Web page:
Germany announces indefinite border checks
Domestic pressure is mounting for Germany to extend border control checks amid further rifts within Chancellor Angela Merkel's grand coalition.
Interior minister Thomas de Maiziere told German radio MDR info on Wednesday (20 January) the border control checks, first introduced last September, would not be lifted for the foreseeable future.
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"I don't foresee a moment when we can end it," he said.
De Maiziere's announcement follows heightened tensions over Merkel's open asylum policy as her fiercest domestic critic, Bavarian prime minister Horst Seehofer, demanded a sharp reduction of refugee numbers within the "next few weeks".
Seehofer, who heads the Christian-Social Union (CSU), earlier this week demanded results before March. The CSU is the Bavarian sister party to Merkel's Christian-Democrats (CDU).
Controls 'not the solution'
Germany is hosting more than 1 million refugees and asylum seekers. Some 40% are fleeing conflict in Syria.
An average of 3,000 are arriving every day, down from a peak of about 10,000 last year.
De Maiziere's announcement to keep border checks for an indefinite period marks a departure from foreign minister Frank-Walter Steinmeier.
Steinmeier, a centre-left Social-Democrat, said closing borders would not solve the issue.
"I guarantee you that 'a solution to the crisis' will not be achieved through a closure of the border," he said.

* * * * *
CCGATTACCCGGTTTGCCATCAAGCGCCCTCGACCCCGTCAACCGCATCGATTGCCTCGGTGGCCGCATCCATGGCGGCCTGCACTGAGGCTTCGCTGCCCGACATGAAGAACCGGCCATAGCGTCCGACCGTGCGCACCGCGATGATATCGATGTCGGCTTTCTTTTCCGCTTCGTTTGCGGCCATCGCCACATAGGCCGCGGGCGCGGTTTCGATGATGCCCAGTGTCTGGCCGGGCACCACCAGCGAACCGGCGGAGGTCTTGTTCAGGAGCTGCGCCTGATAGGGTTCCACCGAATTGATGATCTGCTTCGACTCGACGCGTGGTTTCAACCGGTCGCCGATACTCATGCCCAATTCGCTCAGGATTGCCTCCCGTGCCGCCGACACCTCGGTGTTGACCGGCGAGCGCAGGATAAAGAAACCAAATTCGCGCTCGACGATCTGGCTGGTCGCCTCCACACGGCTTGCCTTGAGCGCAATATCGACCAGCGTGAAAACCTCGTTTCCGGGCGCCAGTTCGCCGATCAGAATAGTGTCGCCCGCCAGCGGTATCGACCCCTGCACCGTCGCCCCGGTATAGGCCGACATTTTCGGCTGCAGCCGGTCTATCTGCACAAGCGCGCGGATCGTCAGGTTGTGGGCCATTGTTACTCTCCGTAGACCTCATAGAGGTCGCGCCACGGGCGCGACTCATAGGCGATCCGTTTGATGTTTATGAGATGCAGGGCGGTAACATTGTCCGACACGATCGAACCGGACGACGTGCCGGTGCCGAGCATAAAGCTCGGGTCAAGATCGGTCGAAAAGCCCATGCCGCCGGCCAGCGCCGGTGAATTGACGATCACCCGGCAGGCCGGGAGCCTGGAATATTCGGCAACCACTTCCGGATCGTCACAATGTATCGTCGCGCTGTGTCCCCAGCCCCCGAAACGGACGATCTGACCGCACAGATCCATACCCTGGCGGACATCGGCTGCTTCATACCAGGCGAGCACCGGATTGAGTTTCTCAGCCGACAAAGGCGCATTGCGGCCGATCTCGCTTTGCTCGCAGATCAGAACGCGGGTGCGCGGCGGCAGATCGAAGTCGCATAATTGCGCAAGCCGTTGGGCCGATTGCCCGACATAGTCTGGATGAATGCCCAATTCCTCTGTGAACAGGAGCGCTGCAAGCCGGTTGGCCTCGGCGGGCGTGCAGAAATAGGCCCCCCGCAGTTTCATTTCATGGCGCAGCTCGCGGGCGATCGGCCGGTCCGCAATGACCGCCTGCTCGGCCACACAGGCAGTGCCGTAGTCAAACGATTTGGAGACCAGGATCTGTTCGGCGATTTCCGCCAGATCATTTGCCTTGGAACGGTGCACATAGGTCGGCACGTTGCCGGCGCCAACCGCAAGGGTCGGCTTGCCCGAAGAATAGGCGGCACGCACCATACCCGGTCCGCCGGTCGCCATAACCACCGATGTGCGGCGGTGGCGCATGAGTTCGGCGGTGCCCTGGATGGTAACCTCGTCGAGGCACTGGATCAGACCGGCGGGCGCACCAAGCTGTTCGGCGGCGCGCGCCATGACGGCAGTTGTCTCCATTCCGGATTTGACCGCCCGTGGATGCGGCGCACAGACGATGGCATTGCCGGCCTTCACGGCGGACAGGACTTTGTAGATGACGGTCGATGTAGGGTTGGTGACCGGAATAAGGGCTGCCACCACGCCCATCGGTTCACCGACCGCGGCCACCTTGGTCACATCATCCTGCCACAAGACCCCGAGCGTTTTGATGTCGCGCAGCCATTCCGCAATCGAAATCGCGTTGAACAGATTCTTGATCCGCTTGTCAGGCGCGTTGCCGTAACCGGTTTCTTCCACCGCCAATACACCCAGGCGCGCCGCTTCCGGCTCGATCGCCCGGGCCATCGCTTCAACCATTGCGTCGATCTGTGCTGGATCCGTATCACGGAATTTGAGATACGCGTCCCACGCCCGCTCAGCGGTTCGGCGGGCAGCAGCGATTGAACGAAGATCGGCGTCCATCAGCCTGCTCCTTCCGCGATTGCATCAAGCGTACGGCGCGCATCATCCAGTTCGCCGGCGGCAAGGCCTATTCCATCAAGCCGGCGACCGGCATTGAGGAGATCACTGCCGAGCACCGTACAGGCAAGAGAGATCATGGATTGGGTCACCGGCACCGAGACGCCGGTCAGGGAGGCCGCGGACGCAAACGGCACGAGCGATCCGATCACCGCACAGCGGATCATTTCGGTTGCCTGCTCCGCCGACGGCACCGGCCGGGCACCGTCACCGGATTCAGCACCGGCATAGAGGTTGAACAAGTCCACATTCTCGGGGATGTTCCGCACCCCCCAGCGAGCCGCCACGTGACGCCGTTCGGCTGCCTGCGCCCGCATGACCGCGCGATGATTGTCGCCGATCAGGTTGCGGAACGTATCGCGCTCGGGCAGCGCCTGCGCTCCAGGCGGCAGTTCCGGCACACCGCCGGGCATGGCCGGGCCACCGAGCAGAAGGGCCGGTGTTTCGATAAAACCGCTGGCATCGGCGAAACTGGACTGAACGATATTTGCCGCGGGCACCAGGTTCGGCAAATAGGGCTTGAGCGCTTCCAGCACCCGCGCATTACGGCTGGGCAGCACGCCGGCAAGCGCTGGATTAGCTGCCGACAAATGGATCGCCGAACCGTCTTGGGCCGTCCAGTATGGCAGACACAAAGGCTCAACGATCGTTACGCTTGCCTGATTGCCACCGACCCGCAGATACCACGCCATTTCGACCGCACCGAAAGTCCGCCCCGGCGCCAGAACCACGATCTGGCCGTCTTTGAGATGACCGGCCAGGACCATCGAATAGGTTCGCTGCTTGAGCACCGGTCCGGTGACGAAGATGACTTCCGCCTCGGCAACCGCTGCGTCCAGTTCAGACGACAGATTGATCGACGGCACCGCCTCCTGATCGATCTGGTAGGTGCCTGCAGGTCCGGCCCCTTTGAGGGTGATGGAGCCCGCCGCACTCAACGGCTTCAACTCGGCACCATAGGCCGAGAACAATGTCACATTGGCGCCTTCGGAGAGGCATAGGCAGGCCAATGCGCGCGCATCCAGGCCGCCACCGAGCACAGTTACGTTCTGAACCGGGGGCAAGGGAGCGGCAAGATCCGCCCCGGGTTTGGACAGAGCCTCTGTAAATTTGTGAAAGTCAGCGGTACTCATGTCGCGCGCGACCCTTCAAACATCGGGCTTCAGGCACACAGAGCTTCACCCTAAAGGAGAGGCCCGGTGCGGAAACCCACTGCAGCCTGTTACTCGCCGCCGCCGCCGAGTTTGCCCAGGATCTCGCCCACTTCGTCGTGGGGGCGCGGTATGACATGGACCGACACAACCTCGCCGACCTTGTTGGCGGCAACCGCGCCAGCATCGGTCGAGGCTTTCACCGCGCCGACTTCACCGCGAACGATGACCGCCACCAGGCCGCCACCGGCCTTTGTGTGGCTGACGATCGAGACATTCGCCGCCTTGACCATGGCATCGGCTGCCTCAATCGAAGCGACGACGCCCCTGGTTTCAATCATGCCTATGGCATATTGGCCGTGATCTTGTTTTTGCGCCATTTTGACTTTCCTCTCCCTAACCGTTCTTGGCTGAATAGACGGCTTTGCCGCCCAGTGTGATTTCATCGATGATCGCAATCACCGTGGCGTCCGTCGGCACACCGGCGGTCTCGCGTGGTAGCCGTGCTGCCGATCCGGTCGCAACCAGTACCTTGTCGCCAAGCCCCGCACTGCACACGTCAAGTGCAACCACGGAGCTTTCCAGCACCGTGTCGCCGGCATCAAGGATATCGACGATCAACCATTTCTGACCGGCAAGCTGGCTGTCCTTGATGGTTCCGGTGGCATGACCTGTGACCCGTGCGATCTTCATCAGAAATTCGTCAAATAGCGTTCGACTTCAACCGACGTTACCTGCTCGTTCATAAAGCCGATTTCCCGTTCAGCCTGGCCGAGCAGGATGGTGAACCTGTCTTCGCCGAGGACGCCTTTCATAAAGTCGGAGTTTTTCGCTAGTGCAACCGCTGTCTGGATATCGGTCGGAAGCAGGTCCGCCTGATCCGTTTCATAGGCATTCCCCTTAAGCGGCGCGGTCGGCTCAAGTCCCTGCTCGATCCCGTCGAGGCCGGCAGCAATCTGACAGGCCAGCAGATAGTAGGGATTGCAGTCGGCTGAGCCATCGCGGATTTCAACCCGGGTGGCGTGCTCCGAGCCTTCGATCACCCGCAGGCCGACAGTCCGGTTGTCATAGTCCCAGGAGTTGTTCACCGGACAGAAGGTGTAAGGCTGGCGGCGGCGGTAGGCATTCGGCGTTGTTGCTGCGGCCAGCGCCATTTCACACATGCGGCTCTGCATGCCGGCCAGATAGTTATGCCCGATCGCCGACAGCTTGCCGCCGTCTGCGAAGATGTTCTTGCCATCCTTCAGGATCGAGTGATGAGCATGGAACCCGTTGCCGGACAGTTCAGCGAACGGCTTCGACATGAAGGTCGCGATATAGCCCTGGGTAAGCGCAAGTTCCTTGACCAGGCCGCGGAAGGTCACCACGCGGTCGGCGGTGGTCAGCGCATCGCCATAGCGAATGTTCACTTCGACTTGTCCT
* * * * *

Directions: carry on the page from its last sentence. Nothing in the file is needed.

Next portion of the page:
Steinmeier's response came after Germany's transport minister criticised Merkel's policy.
Meanwhile Merkel, who faces the biggest challenge in her political career, has reportedly denounced moves by neighbouring Austria to impose a cap on the number of asylum claims.
Austrian chancellor Werner Faymann said the number of claims would be limited to 1.5% of the Austrian population over the next four years.
The Austrian border clamp down is already having knock-on effects elsewhere with Macedonia sealing its border with Greece.
Authorities in Serbia and Croatia say they would only allow people through who were seeking asylum in Austria and Germany.
Slovenia, which borders Austria to the south, is likely to send troops to the border with Croatia.
Schengen six-month rule
Germany first imposed a ten-day control at its Austrian border at the start of September after having announced an open door policy for Syrian nationals.
It then extended it to 20 days and then again for another 20 days.
It now wants to maintain the controls, but EU rules allow for border checks for only six months.
The limit can be extended to two years if EU institutional procedures and evaluations determine the gaps on the external frontiers somehow pose a major threat to the passport-free Schengen zone.
The EU Commission, for its part, said in December that it was probing Greek border holes and would submit a report to the Schengen Evaluation committee.